Over 5000 of them, archaeologists believe, thrived in the high and low valleys between Flagstaff and Phoenix, places that people even today consider receptive to good, supernatural vibes. Then, for reasons still unknown after about 750 years, the Sinagua Indians abandoned their homes and livelihood in the Verde Valley around Sedona, joining perhaps with the Hopis up north.
Though their name means “without water” – a name applied to them quite recently based on that given Flagstaff’s San Francisco Peaks by the early Spanish – their departure apparently had little to do with dwindling resources. They still farmed productively and traded with neighboring tribes even when they departed.
All that’s left are remnants of their later homes, brick apartment buildings backing onto the rainbow-hued sandstone caves or hollowed rock faces that characterize this area. Hundreds of people occupied the largest of these buildings, in 30 or more rooms.
At Honanki or Palatki just outside of Sedona and at Tuzigoot nearby, modern visitors can see what remains, as well as the wall paintings the Sinagua made. Mostly primitive in style, the paintings often depict animals important to the Sinaguan people, tell stories as lessons to the community, or celebrate times of good hunting or growing.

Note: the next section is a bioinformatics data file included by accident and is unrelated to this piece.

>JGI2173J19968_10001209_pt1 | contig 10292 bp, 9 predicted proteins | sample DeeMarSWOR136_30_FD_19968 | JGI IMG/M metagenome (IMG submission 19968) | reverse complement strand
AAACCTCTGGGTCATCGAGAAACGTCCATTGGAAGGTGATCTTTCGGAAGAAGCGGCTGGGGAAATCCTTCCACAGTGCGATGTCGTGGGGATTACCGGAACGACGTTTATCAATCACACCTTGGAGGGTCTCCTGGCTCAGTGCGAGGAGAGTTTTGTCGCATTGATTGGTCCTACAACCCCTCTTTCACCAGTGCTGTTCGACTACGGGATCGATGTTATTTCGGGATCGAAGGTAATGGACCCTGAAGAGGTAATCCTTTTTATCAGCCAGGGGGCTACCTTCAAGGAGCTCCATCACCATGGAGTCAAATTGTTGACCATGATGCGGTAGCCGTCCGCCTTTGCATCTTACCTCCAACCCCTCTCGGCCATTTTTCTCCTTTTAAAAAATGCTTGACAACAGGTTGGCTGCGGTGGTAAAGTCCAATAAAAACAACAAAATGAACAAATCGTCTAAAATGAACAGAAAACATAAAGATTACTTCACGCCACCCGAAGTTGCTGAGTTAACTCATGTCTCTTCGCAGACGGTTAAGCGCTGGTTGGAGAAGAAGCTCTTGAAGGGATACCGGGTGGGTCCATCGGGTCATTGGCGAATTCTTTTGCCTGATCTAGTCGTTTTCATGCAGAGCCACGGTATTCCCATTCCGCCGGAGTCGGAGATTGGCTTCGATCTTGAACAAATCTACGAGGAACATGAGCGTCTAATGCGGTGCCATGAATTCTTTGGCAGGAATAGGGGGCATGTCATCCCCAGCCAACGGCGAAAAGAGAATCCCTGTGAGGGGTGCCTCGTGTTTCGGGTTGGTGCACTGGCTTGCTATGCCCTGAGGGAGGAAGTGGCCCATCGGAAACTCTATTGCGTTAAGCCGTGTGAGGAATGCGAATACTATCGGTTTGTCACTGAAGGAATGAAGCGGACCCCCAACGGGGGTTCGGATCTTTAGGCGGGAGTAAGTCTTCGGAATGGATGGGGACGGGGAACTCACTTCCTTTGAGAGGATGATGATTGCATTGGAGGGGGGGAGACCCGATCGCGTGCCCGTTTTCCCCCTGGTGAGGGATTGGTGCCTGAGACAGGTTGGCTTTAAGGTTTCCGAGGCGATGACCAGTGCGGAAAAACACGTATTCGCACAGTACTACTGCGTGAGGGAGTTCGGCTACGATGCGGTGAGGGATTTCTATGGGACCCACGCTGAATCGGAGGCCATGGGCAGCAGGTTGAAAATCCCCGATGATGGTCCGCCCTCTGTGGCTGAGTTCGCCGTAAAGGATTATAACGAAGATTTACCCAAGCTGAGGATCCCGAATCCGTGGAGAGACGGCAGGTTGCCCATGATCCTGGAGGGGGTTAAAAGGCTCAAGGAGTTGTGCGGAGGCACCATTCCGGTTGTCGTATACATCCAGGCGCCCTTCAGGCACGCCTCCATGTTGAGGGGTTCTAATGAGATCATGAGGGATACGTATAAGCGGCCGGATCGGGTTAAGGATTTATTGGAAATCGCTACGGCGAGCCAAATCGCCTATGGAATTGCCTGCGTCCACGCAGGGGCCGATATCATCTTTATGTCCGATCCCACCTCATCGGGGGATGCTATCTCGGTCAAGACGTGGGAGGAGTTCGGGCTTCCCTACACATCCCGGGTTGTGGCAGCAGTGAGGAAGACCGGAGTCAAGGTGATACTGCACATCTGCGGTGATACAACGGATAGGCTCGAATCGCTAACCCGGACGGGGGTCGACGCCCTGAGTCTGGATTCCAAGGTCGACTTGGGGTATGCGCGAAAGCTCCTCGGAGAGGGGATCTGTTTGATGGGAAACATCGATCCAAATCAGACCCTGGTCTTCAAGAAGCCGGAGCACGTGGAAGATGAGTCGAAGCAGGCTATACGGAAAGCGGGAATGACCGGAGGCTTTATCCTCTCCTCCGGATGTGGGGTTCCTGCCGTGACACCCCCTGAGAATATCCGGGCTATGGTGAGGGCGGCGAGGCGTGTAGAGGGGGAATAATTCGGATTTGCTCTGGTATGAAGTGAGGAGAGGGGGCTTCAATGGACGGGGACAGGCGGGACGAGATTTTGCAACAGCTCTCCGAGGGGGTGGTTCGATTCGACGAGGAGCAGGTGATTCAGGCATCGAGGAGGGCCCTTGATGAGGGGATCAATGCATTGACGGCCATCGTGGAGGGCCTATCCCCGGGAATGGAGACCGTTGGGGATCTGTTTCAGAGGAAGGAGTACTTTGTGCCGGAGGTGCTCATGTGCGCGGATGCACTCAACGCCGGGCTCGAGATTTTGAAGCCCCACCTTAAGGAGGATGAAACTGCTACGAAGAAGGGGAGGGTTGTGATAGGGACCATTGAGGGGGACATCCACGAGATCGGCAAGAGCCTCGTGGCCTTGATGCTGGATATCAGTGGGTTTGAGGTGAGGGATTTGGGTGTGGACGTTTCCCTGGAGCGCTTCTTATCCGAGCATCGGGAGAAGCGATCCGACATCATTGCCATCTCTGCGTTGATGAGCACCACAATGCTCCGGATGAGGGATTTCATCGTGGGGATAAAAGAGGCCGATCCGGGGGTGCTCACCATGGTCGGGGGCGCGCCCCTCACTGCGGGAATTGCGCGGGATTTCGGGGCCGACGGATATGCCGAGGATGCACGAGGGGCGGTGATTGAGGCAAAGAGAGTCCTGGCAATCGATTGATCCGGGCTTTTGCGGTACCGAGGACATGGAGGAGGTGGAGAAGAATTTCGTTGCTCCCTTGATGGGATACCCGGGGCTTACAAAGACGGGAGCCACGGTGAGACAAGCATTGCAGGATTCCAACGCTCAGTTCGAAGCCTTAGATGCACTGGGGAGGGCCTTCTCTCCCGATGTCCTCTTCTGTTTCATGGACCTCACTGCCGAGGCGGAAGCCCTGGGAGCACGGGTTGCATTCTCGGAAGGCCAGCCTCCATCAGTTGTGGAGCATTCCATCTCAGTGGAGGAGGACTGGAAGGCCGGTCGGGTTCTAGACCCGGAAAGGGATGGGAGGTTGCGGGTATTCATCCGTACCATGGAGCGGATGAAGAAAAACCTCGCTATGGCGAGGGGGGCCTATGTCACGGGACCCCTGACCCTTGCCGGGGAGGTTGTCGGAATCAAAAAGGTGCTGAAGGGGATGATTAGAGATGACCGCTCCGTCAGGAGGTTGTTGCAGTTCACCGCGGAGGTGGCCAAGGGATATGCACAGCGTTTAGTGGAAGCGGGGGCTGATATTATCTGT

The Sinaguans might have decided to get outta town, but Sedona’s gorgeous landscape has drawn plenty of other visitors since then. Especially in the last decade or so, development of state parks around the ruins and drawings has increasingly put the area on the list for jeep-loads of Arizona tourists, young and old.
We’ve been hooked on Sedona for a decade, and have visited a half dozen times in that period. We often tell people we have no favorites among the many striking places we visit, but we clearly consider this place a favorite spot for us.
Over that time, it’s hard to tell if more tourists are visiting. But new developments in town and out in the desert mark the ever-growing group of homeowners who love this area too. Trails that used to wander thru empty desert now cross backroads giving access to their homes.